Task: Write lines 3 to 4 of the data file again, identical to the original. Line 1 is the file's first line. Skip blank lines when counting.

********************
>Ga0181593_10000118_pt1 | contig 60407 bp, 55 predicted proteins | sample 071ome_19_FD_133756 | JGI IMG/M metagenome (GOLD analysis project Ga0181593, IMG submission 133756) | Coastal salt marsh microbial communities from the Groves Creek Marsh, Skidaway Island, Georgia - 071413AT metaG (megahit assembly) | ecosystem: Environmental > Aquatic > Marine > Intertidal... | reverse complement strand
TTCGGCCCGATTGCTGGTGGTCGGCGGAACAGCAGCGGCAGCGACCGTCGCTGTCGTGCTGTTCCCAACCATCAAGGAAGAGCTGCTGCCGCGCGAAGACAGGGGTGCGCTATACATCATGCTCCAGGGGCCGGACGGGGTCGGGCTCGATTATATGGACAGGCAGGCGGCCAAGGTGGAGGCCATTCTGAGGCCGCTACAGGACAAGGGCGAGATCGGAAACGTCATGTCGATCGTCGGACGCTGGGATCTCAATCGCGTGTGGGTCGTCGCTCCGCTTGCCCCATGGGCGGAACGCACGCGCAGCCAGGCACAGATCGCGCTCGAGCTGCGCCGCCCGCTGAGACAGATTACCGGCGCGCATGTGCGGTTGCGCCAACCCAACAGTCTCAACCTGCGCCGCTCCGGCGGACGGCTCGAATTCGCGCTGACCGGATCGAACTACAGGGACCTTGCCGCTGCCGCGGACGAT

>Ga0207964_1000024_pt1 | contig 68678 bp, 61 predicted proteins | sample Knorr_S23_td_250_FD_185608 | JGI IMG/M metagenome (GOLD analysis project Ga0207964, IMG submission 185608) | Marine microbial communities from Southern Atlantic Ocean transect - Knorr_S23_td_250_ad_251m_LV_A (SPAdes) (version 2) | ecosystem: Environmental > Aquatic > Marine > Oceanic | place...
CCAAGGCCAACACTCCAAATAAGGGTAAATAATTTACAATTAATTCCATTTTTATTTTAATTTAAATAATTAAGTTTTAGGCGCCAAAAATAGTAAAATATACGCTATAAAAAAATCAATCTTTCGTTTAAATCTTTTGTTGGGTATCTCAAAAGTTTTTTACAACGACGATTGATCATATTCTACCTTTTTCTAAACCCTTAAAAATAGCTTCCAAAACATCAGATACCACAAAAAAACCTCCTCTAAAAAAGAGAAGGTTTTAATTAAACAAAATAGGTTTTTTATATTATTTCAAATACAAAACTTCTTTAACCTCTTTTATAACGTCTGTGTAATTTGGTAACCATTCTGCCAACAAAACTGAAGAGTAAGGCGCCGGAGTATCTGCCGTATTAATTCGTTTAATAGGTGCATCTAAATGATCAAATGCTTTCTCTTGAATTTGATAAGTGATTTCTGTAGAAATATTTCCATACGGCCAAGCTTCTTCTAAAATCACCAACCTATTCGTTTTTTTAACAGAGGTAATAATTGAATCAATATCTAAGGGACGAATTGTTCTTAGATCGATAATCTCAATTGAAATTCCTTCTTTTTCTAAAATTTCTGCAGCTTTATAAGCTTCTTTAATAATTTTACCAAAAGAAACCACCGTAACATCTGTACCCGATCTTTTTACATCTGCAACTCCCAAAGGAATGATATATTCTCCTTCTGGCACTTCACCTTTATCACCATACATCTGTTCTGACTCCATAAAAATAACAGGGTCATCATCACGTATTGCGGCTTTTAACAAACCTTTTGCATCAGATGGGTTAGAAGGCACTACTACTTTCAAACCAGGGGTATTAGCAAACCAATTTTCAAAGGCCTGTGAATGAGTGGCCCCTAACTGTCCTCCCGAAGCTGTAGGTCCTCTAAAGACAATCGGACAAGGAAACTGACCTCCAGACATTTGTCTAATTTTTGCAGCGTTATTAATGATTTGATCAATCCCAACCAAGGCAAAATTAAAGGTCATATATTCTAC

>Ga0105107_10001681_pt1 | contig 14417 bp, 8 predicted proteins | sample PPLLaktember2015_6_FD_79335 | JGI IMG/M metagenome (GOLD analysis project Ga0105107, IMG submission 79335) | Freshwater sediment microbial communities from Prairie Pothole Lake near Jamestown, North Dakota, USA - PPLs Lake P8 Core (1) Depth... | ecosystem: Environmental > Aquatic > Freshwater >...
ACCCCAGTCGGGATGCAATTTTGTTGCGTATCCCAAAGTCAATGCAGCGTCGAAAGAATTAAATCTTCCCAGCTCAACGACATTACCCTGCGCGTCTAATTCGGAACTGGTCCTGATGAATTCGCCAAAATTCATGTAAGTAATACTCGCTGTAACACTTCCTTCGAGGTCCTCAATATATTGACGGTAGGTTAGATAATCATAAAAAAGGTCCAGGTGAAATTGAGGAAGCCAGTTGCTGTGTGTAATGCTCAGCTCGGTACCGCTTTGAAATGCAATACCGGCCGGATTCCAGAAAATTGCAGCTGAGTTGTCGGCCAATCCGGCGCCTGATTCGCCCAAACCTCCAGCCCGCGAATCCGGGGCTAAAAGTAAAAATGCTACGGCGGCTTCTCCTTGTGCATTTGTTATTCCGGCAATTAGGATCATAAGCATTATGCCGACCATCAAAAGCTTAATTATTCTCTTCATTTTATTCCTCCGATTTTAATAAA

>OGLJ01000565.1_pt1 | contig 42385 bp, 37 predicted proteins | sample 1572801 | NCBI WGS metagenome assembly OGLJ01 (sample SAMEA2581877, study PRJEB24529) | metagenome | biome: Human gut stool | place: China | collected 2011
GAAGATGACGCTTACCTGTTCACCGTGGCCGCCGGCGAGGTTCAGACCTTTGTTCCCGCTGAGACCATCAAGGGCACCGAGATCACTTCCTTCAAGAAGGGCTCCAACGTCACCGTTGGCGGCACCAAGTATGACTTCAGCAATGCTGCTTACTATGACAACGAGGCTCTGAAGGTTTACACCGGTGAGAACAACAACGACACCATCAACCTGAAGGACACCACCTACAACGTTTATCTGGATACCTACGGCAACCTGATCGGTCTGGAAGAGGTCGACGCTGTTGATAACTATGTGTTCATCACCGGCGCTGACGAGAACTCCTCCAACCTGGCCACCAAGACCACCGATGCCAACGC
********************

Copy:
>Ga0207964_1000024_pt1 | contig 68678 bp, 61 predicted proteins | sample Knorr_S23_td_250_FD_185608 | JGI IMG/M metagenome (GOLD analysis project Ga0207964, IMG submission 185608) | Marine microbial communities from Southern Atlantic Ocean transect - Knorr_S23_td_250_ad_251m_LV_A (SPAdes) (version 2) | ecosystem: Environmental > Aquatic > Marine > Oceanic | place...
CCAAGGCCAACACTCCAAATAAGGGTAAATAATTTACAATTAATTCCATTTTTATTTTAATTTAAATAATTAAGTTTTAGGCGCCAAAAATAGTAAAATATACGCTATAAAAAAATCAATCTTTCGTTTAAATCTTTTGTTGGGTATCTCAAAAGTTTTTTACAACGACGATTGATCATATTCTACCTTTTTCTAAACCCTTAAAAATAGCTTCCAAAACATCAGATACCACAAAAAAACCTCCTCTAAAAAAGAGAAGGTTTTAATTAAACAAAATAGGTTTTTTATATTATTTCAAATACAAAACTTCTTTAACCTCTTTTATAACGTCTGTGTAATTTGGTAACCATTCTGCCAACAAAACTGAAGAGTAAGGCGCCGGAGTATCTGCCGTATTAATTCGTTTAATAGGTGCATCTAAATGATCAAATGCTTTCTCTTGAATTTGATAAGTGATTTCTGTAGAAATATTTCCATACGGCCAAGCTTCTTCTAAAATCACCAACCTATTCGTTTTTTTAACAGAGGTAATAATTGAATCAATATCTAAGGGACGAATTGTTCTTAGATCGATAATCTCAATTGAAATTCCTTCTTTTTCTAAAATTTCTGCAGCTTTATAAGCTTCTTTAATAATTTTACCAAAAGAAACCACCGTAACATCTGTACCCGATCTTTTTACATCTGCAACTCCCAAAGGAATGATATATTCTCCTTCTGGCACTTCACCTTTATCACCATACATCTGTTCTGACTCCATAAAAATAACAGGGTCATCATCACGTATTGCGGCTTTTAACAAACCTTTTGCATCAGATGGGTTAGAAGGCACTACTACTTTCAAACCAGGGGTATTAGCAAACCAATTTTCAAAGGCCTGTGAATGAGTGGCCCCTAACTGTCCTCCCGAAGCTGTAGGTCCTCTAAAGACAATCGGACAAGGAAACTGACCTCCAGACATTTGTCTAATTTTTGCAGCGTTATTAATGATTTGATCAATCCCAACCAAGGCAAAATTAAAGGTCATATATTCTAC